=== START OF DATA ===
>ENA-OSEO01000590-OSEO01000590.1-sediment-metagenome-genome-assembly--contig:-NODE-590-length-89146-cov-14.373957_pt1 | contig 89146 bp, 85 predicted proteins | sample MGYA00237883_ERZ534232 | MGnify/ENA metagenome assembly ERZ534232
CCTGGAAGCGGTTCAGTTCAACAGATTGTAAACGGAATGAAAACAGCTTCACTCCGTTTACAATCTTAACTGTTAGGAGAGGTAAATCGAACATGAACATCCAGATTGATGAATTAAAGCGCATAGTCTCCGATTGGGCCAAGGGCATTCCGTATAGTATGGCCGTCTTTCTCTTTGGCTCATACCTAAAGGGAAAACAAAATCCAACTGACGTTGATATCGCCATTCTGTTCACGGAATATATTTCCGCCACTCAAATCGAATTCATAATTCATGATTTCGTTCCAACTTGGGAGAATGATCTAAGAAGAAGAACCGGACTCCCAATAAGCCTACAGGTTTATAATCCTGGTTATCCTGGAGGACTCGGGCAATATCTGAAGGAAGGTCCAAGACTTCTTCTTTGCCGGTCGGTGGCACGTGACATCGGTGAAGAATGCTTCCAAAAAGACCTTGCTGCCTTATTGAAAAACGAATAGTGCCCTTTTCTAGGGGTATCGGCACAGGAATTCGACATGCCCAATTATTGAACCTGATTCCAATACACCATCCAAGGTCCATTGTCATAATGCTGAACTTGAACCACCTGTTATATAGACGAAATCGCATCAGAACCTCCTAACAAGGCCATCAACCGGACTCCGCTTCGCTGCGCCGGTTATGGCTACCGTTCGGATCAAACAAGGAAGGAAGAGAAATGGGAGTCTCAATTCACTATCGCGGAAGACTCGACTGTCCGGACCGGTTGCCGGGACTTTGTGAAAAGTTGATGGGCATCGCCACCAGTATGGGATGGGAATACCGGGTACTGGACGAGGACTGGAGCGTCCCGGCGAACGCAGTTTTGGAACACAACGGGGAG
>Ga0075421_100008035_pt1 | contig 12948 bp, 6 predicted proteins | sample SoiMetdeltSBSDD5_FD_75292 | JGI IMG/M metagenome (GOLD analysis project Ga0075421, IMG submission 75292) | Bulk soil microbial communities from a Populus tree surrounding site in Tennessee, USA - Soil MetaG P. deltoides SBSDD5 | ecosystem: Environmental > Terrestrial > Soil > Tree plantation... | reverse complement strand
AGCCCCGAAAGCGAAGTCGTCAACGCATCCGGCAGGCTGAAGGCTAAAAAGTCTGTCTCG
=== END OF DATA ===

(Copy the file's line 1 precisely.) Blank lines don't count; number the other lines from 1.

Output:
>ENA-OSEO01000590-OSEO01000590.1-sediment-metagenome-genome-assembly--contig:-NODE-590-length-89146-cov-14.373957_pt1 | contig 89146 bp, 85 predicted proteins | sample MGYA00237883_ERZ534232 | MGnify/ENA metagenome assembly ERZ534232